The Dark Side of the Spiritual Quest

The egoistic trap of messianic deliverance and the cult of personality

Rev. Sheri Heller, LCSW
Sep 15 · 7 min read

As far as we can discern, the sole purpose of human existence is to kindle a light in the darkness of mere being. ~ Carl Jung, Memories, Dreams, Reflections

elf-realization is fueled by the need to know who we are and what we may become. This process lends itself to stripping away illusions so as to unlock the truth and to ultimately explore the questions concerned with larger meaning. Confronting what is most feared for the purpose of healing and growth may reveal it is our greatest pain that contains a deeper purpose.

Through this process, we inevitably come to recognize that psychological growth and spiritual development are not dissimilar, but rather facets that constitute the whole of who we are. Consequentially, from this place, the pursuit of spiritual and metaphysical exploration is often an organic impulse.

Be that as it may, the undertaking of seeking out life-affirming spiritual teachings and mentors can be fraught with many challenges.

In Jerzy Kosinski’s 1970 satirical novel “Being There”, the child-like, autistic protagonist Chance Gardiner embodies the archetypal innocent. Exposure to gardening, television, and radio encompasses his world. He is sheltered, unsophisticated, and developmentally stunted. He is also strangely beguiling. When fate eventually thrusts Chance out into the ‘real’ world he becomes a national sensation. His innocence and naiveness are perceived as wisdom, poise, and shrewdness. He is even deemed among influential businessmen as presidential material.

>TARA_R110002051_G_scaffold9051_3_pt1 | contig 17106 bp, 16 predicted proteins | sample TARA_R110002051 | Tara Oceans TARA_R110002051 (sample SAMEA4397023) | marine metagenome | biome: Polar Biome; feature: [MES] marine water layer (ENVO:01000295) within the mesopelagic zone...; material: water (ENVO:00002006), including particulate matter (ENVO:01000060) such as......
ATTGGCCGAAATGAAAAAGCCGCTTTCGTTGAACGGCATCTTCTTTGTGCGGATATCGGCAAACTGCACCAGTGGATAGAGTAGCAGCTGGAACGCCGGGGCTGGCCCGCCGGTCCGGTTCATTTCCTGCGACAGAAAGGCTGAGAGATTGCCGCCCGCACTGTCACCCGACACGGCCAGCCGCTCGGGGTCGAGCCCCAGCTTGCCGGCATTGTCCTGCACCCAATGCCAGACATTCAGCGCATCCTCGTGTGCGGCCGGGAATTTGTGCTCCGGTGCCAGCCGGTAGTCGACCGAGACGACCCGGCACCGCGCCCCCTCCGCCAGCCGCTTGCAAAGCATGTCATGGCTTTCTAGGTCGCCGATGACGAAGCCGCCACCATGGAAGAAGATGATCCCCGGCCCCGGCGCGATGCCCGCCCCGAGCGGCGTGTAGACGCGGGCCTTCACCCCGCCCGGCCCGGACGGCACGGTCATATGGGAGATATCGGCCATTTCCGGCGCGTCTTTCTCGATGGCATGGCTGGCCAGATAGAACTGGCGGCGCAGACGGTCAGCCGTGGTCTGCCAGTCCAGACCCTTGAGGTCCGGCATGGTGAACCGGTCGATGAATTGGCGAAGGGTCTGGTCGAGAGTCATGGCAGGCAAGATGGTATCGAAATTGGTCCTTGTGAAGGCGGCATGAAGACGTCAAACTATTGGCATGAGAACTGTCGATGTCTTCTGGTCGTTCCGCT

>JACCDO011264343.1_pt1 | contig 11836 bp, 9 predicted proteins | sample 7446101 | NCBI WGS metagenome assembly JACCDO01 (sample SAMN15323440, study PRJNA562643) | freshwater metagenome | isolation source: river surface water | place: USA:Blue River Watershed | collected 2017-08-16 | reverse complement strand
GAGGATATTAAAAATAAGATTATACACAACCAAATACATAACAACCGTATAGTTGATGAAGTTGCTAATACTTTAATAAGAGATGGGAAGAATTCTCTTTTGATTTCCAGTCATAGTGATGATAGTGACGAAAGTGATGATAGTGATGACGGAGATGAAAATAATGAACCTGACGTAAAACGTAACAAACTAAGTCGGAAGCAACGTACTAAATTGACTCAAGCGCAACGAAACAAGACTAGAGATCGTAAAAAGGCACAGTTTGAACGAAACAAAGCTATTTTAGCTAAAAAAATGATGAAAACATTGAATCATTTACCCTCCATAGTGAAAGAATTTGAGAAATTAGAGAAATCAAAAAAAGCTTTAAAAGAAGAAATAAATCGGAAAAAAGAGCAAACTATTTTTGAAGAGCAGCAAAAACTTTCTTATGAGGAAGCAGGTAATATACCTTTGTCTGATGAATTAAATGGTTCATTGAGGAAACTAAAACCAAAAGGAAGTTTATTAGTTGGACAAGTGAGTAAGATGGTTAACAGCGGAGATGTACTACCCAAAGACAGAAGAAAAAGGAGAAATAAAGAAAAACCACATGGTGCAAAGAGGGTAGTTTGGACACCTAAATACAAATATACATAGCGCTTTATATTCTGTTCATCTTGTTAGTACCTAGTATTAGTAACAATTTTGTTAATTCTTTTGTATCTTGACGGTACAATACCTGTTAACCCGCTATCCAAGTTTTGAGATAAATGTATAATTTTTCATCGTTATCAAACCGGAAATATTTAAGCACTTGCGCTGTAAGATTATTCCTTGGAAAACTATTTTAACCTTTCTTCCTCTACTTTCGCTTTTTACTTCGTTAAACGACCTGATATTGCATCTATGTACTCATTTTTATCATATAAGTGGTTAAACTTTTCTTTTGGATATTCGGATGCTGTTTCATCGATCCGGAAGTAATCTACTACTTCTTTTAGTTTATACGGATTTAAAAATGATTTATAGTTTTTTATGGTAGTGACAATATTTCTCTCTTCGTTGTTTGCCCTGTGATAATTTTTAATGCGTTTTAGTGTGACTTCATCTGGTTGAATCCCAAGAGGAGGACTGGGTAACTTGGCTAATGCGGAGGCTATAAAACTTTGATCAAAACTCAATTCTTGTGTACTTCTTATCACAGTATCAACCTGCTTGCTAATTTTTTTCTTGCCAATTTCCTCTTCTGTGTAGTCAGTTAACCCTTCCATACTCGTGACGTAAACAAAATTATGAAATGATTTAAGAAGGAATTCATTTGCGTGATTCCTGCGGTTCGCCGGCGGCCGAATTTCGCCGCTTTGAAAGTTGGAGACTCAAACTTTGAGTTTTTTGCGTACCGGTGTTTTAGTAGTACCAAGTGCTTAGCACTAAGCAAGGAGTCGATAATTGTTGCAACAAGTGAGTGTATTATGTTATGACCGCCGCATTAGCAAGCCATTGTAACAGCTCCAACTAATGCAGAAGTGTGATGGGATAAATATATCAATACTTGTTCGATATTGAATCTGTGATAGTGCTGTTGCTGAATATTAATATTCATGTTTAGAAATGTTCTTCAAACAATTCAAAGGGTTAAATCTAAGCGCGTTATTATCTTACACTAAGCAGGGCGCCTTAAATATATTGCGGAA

Writer Jerzy Kosinski explains, “The emergence of celebrity in America is not based on depth. It is based on visibility and accessibility, a smile, a figure. It is based on appearing as a person of importance. The question asked is not ‘Is he a good man?’ It’s ‘what circles does he move in?’

This collective longing for prestigious iconic figures of which Kosinski writes promulgates a delusional mindset which deifies celebrity stature and also insidiously expresses itself in the spiritual quest. Our shared psychological need for safety and predictability contributes to believing that those bestowed with fame, power, and charm offer messianic deliverance.